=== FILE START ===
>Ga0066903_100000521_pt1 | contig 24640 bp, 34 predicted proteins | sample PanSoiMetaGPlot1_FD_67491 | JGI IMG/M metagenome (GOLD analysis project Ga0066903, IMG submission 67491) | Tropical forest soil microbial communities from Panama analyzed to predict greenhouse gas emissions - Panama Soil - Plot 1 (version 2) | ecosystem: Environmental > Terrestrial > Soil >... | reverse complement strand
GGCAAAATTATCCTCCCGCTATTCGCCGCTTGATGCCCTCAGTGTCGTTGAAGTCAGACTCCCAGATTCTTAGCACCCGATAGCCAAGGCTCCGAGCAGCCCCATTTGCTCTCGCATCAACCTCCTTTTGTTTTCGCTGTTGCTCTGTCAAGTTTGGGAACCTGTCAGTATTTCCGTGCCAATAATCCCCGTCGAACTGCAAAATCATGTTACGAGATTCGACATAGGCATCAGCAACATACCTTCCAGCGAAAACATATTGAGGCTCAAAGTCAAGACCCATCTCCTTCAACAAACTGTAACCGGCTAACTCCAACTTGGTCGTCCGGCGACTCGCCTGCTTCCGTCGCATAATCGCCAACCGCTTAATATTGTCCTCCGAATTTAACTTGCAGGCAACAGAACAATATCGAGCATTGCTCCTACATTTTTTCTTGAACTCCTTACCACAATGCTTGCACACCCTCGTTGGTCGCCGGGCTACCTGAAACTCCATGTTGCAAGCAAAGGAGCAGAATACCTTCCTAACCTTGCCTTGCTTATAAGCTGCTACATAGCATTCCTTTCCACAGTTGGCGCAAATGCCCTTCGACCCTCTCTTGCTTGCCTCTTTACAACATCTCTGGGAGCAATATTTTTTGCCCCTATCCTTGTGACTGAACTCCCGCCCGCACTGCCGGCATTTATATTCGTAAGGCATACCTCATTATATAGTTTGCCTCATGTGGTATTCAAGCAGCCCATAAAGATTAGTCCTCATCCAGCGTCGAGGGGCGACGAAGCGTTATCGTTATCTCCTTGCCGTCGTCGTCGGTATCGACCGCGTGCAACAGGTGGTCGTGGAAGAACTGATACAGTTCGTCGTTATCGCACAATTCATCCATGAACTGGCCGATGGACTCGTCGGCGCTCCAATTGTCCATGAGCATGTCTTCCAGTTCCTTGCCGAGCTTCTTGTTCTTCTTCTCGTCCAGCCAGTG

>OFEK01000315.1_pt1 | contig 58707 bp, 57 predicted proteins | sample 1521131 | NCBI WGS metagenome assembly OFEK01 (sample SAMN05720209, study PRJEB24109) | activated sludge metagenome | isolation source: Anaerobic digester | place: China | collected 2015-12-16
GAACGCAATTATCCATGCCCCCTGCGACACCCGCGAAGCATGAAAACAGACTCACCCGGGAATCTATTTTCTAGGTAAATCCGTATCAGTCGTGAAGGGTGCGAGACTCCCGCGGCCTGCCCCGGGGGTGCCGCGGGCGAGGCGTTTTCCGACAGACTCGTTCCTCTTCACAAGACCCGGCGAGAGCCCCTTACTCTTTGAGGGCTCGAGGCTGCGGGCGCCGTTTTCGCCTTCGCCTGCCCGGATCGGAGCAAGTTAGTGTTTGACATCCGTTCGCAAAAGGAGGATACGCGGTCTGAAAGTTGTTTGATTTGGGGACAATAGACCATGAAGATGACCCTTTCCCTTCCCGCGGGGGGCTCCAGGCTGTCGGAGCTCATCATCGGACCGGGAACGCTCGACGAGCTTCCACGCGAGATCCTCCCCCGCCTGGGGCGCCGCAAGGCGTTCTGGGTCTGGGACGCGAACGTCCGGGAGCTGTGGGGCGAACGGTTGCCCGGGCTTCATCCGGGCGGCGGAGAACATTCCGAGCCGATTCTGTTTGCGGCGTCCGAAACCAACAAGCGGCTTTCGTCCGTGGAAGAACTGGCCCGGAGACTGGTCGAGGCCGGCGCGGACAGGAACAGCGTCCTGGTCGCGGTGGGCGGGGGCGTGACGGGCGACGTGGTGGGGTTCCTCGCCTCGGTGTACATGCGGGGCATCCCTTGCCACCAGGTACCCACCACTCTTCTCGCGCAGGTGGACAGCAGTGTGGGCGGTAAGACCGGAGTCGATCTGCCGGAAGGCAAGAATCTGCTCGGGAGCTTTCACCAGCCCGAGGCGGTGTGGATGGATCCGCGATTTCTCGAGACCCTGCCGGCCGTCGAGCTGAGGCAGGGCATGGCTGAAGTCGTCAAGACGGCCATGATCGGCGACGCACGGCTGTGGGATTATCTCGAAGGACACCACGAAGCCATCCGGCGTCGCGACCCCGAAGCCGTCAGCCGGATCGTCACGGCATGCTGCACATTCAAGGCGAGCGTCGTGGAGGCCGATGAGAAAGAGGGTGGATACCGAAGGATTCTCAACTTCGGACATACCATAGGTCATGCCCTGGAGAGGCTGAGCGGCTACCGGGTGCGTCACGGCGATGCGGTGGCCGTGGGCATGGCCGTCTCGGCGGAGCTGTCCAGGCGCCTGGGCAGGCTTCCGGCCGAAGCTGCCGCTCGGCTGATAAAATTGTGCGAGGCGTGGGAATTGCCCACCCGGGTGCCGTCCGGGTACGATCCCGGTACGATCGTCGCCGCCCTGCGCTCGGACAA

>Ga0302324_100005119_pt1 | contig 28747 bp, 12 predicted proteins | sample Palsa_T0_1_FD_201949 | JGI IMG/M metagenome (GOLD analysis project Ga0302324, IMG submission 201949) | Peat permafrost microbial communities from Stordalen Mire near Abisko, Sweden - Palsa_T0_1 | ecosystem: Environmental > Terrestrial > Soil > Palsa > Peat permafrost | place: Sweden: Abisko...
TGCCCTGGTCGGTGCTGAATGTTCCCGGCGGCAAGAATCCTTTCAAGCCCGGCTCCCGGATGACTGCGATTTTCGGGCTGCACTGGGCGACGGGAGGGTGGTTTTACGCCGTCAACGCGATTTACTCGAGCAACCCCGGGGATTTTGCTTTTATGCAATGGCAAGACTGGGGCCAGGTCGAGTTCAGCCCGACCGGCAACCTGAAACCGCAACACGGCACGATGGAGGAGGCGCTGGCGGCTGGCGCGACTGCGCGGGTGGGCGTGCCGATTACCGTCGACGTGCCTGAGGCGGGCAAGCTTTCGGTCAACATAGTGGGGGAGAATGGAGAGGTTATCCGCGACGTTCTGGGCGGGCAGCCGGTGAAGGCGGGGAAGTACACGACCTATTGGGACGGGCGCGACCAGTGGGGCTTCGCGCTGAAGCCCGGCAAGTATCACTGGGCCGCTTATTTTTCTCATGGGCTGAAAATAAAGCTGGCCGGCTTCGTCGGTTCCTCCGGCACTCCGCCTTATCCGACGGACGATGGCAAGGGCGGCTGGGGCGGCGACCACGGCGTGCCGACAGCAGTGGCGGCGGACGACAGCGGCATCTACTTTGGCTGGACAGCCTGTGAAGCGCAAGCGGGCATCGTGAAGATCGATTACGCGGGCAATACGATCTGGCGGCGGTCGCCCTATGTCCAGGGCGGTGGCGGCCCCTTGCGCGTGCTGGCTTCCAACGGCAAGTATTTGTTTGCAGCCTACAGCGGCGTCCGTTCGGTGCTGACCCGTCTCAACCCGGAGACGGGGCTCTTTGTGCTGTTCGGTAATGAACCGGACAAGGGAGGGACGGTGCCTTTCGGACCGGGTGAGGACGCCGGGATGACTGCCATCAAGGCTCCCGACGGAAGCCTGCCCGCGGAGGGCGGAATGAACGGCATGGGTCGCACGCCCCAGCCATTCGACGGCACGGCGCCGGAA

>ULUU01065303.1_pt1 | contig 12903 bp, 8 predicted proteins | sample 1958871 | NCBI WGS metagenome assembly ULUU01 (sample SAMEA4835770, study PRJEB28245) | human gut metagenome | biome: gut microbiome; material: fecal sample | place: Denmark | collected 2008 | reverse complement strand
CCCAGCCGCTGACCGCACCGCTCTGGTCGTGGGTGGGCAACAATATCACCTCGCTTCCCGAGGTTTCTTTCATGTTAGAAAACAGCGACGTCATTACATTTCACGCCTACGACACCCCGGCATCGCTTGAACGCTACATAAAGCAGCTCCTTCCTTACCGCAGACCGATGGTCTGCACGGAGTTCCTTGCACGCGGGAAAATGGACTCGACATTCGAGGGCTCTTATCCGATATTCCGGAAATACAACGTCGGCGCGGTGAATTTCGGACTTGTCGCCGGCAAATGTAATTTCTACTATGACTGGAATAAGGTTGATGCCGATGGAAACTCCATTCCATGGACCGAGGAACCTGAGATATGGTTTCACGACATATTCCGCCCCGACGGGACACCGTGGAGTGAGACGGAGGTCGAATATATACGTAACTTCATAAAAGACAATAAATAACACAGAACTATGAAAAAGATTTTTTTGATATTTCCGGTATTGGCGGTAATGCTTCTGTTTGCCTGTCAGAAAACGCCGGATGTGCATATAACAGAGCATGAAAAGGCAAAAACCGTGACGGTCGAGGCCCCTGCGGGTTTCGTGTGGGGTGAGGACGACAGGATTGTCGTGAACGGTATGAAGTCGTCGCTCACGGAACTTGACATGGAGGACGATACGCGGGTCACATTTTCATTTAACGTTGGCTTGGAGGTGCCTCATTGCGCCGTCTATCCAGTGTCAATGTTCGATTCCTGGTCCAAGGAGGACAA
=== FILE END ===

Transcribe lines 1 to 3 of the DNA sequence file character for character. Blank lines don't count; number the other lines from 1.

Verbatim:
>Ga0066903_100000521_pt1 | contig 24640 bp, 34 predicted proteins | sample PanSoiMetaGPlot1_FD_67491 | JGI IMG/M metagenome (GOLD analysis project Ga0066903, IMG submission 67491) | Tropical forest soil microbial communities from Panama analyzed to predict greenhouse gas emissions - Panama Soil - Plot 1 (version 2) | ecosystem: Environmental > Terrestrial > Soil >... | reverse complement strand
GGCAAAATTATCCTCCCGCTATTCGCCGCTTGATGCCCTCAGTGTCGTTGAAGTCAGACTCCCAGATTCTTAGCACCCGATAGCCAAGGCTCCGAGCAGCCCCATTTGCTCTCGCATCAACCTCCTTTTGTTTTCGCTGTTGCTCTGTCAAGTTTGGGAACCTGTCAGTATTTCCGTGCCAATAATCCCCGTCGAACTGCAAAATCATGTTACGAGATTCGACATAGGCATCAGCAACATACCTTCCAGCGAAAACATATTGAGGCTCAAAGTCAAGACCCATCTCCTTCAACAAACTGTAACCGGCTAACTCCAACTTGGTCGTCCGGCGACTCGCCTGCTTCCGTCGCATAATCGCCAACCGCTTAATATTGTCCTCCGAATTTAACTTGCAGGCAACAGAACAATATCGAGCATTGCTCCTACATTTTTTCTTGAACTCCTTACCACAATGCTTGCACACCCTCGTTGGTCGCCGGGCTACCTGAAACTCCATGTTGCAAGCAAAGGAGCAGAATACCTTCCTAACCTTGCCTTGCTTATAAGCTGCTACATAGCATTCCTTTCCACAGTTGGCGCAAATGCCCTTCGACCCTCTCTTGCTTGCCTCTTTACAACATCTCTGGGAGCAATATTTTTTGCCCCTATCCTTGTGACTGAACTCCCGCCCGCACTGCCGGCATTTATATTCGTAAGGCATACCTCATTATATAGTTTGCCTCATGTGGTATTCAAGCAGCCCATAAAGATTAGTCCTCATCCAGCGTCGAGGGGCGACGAAGCGTTATCGTTATCTCCTTGCCGTCGTCGTCGGTATCGACCGCGTGCAACAGGTGGTCGTGGAAGAACTGATACAGTTCGTCGTTATCGCACAATTCATCCATGAACTGGCCGATGGACTCGTCGGCGCTCCAATTGTCCATGAGCATGTCTTCCAGTTCCTTGCCGAGCTTCTTGTTCTTCTTCTCGTCCAGCCAGTG

>OFEK01000315.1_pt1 | contig 58707 bp, 57 predicted proteins | sample 1521131 | NCBI WGS metagenome assembly OFEK01 (sample SAMN05720209, study PRJEB24109) | activated sludge metagenome | isolation source: Anaerobic digester | place: China | collected 2015-12-16